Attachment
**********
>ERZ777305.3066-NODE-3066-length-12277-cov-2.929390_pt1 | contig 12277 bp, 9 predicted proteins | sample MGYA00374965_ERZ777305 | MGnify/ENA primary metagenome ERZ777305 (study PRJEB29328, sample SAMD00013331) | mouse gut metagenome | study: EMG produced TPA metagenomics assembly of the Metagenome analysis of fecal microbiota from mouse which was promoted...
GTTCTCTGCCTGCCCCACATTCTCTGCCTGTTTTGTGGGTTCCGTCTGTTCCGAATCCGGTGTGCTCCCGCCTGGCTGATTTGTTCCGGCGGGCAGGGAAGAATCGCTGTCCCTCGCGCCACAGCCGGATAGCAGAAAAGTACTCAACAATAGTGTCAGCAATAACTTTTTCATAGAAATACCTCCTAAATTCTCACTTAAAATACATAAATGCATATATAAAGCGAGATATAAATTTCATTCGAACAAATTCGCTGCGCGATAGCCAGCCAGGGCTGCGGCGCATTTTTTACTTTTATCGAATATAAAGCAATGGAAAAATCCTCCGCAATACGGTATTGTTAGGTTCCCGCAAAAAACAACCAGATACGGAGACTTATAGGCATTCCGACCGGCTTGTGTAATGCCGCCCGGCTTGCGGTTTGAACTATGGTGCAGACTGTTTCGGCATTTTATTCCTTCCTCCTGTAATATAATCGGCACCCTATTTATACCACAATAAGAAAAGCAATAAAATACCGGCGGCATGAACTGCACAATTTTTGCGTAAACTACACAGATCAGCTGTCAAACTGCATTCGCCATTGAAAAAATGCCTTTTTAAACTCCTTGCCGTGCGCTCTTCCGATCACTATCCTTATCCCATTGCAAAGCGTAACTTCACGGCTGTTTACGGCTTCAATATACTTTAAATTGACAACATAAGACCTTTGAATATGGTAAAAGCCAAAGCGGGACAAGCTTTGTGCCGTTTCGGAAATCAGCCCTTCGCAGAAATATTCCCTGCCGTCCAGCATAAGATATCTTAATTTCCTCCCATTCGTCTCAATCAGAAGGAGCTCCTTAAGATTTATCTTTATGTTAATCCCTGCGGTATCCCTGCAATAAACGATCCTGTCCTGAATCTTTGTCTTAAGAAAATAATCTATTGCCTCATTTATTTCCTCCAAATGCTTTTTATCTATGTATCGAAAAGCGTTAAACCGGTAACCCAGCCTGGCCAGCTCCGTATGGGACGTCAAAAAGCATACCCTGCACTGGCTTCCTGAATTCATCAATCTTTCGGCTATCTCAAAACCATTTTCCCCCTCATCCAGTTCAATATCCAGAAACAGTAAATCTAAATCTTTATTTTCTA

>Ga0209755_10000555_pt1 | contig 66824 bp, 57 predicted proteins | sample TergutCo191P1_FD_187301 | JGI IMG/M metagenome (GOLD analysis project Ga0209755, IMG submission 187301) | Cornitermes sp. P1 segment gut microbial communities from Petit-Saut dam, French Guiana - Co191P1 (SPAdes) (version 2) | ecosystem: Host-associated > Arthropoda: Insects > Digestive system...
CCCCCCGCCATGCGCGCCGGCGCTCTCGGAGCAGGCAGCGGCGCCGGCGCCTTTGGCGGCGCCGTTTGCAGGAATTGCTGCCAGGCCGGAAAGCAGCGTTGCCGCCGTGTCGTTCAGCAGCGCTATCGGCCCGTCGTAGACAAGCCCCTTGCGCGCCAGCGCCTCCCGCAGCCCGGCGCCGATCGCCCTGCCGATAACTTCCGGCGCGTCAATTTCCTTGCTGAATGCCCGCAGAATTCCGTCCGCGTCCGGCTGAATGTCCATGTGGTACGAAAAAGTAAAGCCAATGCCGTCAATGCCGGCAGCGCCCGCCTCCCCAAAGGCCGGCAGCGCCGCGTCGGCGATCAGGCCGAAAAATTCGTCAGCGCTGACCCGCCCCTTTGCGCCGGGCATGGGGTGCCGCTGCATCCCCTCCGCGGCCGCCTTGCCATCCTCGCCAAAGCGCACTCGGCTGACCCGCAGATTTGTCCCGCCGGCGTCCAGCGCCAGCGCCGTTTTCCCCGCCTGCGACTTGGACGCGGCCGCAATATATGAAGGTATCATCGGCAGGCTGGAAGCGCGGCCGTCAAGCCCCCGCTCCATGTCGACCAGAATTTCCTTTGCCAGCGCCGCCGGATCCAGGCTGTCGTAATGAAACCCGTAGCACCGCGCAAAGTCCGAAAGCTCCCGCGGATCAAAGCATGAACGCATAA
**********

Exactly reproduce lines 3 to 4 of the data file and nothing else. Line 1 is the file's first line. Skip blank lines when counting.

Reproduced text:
>Ga0209755_10000555_pt1 | contig 66824 bp, 57 predicted proteins | sample TergutCo191P1_FD_187301 | JGI IMG/M metagenome (GOLD analysis project Ga0209755, IMG submission 187301) | Cornitermes sp. P1 segment gut microbial communities from Petit-Saut dam, French Guiana - Co191P1 (SPAdes) (version 2) | ecosystem: Host-associated > Arthropoda: Insects > Digestive system...
CCCCCCGCCATGCGCGCCGGCGCTCTCGGAGCAGGCAGCGGCGCCGGCGCCTTTGGCGGCGCCGTTTGCAGGAATTGCTGCCAGGCCGGAAAGCAGCGTTGCCGCCGTGTCGTTCAGCAGCGCTATCGGCCCGTCGTAGACAAGCCCCTTGCGCGCCAGCGCCTCCCGCAGCCCGGCGCCGATCGCCCTGCCGATAACTTCCGGCGCGTCAATTTCCTTGCTGAATGCCCGCAGAATTCCGTCCGCGTCCGGCTGAATGTCCATGTGGTACGAAAAAGTAAAGCCAATGCCGTCAATGCCGGCAGCGCCCGCCTCCCCAAAGGCCGGCAGCGCCGCGTCGGCGATCAGGCCGAAAAATTCGTCAGCGCTGACCCGCCCCTTTGCGCCGGGCATGGGGTGCCGCTGCATCCCCTCCGCGGCCGCCTTGCCATCCTCGCCAAAGCGCACTCGGCTGACCCGCAGATTTGTCCCGCCGGCGTCCAGCGCCAGCGCCGTTTTCCCCGCCTGCGACTTGGACGCGGCCGCAATATATGAAGGTATCATCGGCAGGCTGGAAGCGCGGCCGTCAAGCCCCCGCTCCATGTCGACCAGAATTTCCTTTGCCAGCGCCGCCGGATCCAGGCTGTCGTAATGAAACCCGTAGCACCGCGCAAAGTCCGAAAGCTCCCGCGGATCAAAGCATGAACGCATAA